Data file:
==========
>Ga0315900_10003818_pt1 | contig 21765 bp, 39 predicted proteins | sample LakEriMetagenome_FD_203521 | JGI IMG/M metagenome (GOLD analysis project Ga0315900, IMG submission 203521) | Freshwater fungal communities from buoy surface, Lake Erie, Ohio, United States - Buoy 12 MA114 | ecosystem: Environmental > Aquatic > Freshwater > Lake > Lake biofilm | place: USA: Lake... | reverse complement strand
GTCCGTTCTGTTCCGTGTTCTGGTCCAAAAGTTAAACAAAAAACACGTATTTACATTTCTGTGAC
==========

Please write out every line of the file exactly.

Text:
>Ga0315900_10003818_pt1 | contig 21765 bp, 39 predicted proteins | sample LakEriMetagenome_FD_203521 | JGI IMG/M metagenome (GOLD analysis project Ga0315900, IMG submission 203521) | Freshwater fungal communities from buoy surface, Lake Erie, Ohio, United States - Buoy 12 MA114 | ecosystem: Environmental > Aquatic > Freshwater > Lake > Lake biofilm | place: USA: Lake... | reverse complement strand
GTCCGTTCTGTTCCGTGTTCTGGTCCAAAAGTTAAACAAAAAACACGTATTTACATTTCTGTGAC